Future State Wonder Woman #2
Words and Art by Jöelle Jones
Color by Jordie Bellaire
Letters by Clayton Cowles
As DC continues to release Future State titles, a few of them have been far exceeding expectations. Wonder Woman is one of those titles and it’s a shame there isn’t more for this story arc.
Issue 2 continues Yara’s journey in the underworld, and her eventual encounter with Hades. For Yara to rescue the soul of a soldier, she will need to pass a final task that challenges her natural reactions and to let go. This is a very cliche trope but the execution of it and why she is willing to risk her life is what pulls you into the story.
Jöelle Jones was able to insulate Yara and her story away from all of the other Future State books. This isolation from the other titles has allowed it to flourish and have its own identity that hopefully morphs into an ongoing series. As it was able to create its own environment and locations, the story could introduce any mythical element and used great restraint not to overwhelm readers with new or unfamiliar cultures.
Having dual tasks of writing and drawing, Jones was able to take advantage of the bleak landscape of the underworld. This advantage allowed the focus to be on the characters and their emotion and struggle. The emotion that Yara expresses throughout the issue can be felt on each page, up till the end.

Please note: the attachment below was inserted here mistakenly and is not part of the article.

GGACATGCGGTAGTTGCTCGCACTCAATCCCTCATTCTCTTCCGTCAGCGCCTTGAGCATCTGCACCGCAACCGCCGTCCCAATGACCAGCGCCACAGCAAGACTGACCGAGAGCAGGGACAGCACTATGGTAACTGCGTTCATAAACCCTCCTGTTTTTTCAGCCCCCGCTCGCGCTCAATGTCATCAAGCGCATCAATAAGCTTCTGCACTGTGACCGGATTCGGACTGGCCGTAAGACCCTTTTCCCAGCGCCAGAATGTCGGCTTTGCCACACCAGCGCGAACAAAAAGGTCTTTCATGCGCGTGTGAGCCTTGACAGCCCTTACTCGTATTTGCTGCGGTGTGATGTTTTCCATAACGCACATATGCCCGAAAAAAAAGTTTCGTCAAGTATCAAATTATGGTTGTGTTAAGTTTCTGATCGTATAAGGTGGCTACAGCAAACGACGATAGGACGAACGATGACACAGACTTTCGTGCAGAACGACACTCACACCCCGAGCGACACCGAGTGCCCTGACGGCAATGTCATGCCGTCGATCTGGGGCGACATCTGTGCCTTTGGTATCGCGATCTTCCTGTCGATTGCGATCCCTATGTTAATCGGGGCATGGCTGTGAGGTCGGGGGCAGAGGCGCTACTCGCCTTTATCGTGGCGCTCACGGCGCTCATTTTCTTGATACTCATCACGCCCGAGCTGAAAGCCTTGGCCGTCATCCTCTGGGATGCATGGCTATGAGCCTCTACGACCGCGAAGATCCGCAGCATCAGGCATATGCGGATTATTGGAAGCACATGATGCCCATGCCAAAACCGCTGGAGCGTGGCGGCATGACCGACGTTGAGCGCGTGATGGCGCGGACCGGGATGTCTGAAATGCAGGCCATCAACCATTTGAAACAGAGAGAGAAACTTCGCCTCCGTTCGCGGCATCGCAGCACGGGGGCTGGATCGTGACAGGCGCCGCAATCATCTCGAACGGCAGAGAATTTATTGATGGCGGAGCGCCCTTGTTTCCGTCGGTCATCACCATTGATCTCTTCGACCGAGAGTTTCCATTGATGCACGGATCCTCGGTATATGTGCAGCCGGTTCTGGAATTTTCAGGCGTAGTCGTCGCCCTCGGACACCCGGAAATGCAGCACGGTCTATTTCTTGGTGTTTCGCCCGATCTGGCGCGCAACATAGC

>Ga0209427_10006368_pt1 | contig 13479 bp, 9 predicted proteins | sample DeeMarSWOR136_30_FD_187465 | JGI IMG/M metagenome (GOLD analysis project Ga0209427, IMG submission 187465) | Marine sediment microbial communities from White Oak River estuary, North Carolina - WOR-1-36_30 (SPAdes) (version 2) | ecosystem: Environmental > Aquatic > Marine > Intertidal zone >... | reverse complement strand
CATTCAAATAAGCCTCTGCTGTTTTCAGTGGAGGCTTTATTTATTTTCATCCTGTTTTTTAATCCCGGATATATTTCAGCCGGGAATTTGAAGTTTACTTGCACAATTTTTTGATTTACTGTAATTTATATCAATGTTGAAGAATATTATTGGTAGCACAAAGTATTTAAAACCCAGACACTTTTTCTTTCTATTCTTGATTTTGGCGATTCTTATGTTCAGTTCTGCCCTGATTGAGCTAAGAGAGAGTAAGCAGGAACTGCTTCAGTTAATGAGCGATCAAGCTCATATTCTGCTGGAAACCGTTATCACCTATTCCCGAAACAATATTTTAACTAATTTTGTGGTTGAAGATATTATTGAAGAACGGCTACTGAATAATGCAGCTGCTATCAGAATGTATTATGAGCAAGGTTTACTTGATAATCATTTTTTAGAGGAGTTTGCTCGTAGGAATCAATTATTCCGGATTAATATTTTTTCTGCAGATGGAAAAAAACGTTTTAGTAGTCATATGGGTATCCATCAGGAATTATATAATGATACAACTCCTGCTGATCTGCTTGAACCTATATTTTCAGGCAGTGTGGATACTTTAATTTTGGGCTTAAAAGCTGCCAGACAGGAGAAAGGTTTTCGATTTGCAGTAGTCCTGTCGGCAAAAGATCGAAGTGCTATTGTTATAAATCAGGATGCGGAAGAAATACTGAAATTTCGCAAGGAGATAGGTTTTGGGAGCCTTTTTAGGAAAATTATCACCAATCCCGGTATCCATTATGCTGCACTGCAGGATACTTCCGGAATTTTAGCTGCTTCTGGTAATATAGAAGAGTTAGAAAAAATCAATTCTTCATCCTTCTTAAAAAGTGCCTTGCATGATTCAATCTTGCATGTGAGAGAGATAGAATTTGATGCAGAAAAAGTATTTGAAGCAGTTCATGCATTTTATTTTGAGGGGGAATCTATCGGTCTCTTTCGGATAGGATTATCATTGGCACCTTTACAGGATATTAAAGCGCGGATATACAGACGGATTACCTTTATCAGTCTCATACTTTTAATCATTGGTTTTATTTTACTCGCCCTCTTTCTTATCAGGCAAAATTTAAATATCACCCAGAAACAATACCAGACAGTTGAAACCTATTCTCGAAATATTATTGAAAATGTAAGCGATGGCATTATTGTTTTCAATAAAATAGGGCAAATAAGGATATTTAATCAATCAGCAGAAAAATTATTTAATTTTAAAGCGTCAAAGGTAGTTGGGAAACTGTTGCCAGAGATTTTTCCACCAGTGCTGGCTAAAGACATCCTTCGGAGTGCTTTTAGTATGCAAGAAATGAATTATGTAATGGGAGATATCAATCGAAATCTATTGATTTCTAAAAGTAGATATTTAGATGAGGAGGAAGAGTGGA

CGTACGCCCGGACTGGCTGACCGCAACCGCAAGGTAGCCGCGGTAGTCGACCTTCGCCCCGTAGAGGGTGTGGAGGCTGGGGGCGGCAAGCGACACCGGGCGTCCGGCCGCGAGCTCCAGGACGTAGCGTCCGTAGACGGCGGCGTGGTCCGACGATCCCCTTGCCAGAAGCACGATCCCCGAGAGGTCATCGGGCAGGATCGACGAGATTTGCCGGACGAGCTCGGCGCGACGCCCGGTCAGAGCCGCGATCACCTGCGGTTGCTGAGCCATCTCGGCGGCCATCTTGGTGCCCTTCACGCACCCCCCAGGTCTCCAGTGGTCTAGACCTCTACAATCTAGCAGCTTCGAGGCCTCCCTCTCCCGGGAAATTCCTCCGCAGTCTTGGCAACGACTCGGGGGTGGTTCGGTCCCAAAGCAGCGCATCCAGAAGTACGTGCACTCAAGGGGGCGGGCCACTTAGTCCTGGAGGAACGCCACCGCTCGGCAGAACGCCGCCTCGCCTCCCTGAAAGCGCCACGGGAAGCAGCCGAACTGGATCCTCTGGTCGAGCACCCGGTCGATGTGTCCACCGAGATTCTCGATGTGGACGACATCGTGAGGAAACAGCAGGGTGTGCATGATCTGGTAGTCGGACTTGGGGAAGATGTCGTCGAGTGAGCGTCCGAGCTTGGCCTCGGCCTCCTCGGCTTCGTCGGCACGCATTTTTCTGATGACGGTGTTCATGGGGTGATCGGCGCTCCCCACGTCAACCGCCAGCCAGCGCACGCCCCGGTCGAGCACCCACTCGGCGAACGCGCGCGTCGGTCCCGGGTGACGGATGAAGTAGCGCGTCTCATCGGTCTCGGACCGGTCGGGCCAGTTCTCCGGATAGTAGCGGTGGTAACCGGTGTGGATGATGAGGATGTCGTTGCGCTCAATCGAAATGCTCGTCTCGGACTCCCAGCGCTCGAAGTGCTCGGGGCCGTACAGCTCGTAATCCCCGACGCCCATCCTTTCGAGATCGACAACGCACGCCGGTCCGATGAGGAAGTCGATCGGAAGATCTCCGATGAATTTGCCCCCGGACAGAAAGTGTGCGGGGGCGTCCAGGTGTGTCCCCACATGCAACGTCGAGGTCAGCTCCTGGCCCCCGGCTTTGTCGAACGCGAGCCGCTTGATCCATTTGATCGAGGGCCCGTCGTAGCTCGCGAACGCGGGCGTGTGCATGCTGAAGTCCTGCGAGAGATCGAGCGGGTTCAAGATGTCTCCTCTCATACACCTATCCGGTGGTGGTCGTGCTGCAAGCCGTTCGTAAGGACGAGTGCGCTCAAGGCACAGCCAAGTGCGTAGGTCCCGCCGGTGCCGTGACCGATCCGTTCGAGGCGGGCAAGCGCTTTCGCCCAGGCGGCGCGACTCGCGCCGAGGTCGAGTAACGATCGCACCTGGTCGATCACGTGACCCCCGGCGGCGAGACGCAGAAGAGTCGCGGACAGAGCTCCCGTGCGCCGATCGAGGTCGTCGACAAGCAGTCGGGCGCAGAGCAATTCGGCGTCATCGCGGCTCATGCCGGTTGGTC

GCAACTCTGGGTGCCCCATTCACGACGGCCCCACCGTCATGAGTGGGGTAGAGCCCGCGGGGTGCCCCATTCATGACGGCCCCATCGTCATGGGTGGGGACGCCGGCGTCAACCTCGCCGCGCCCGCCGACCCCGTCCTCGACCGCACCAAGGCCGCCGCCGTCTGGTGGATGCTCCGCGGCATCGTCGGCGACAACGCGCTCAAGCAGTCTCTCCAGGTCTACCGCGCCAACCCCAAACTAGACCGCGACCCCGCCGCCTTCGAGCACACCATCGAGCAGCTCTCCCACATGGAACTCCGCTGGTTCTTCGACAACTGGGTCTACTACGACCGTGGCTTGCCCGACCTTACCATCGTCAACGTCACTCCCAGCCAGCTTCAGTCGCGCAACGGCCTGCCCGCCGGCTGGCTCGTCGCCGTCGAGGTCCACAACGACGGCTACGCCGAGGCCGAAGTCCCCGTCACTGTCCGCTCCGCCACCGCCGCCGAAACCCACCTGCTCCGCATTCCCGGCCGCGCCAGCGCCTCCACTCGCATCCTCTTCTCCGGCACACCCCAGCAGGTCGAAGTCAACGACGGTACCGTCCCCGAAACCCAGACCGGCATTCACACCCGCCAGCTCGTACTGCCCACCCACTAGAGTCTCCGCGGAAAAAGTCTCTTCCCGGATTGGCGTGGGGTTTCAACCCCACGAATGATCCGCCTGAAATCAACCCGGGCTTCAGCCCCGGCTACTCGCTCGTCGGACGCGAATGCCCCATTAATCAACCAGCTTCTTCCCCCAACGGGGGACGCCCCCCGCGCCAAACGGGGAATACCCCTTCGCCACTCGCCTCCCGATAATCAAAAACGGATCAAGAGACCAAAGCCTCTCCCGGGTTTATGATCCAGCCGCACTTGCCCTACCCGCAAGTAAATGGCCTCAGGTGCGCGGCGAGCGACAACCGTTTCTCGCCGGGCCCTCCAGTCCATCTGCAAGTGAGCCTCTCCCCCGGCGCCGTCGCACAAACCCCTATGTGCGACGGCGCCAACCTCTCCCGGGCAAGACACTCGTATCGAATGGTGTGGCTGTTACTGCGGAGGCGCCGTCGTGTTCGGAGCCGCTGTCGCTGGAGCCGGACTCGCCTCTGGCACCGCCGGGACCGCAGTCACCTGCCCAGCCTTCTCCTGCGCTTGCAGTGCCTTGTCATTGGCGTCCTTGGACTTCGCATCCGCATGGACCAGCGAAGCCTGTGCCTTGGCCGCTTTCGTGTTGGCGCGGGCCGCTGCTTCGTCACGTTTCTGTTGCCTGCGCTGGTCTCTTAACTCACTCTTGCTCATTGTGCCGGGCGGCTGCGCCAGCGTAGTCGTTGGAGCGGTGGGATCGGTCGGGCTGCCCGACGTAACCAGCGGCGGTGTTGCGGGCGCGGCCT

Not often mentioned, the colorist Jodie Bellaire was the perfect compliment to Jones’ style. Bellaire’s color choice and range used helped bring life to the story even in the underworld. The combination of their art and colors, really shows the creative chemistry they have with the story in all aspects.
The only points against the series are more superficial as the story is one that’s been told often involving Hades and the Underworld. Hero must rescue a lost soul and they are willing to sacrifice everything to save them. This is not so original as it’s also similar to the ending of Disney’s Hercules.
Wonder Woman has been the standout series from the Future State titles. Not having to rely on a shared setting or environment was what made it unique. Everything from the setting, characters, creative team and mythology blends together with a unique harmony. Here is hoping this is picked up and continues as an ongoing series.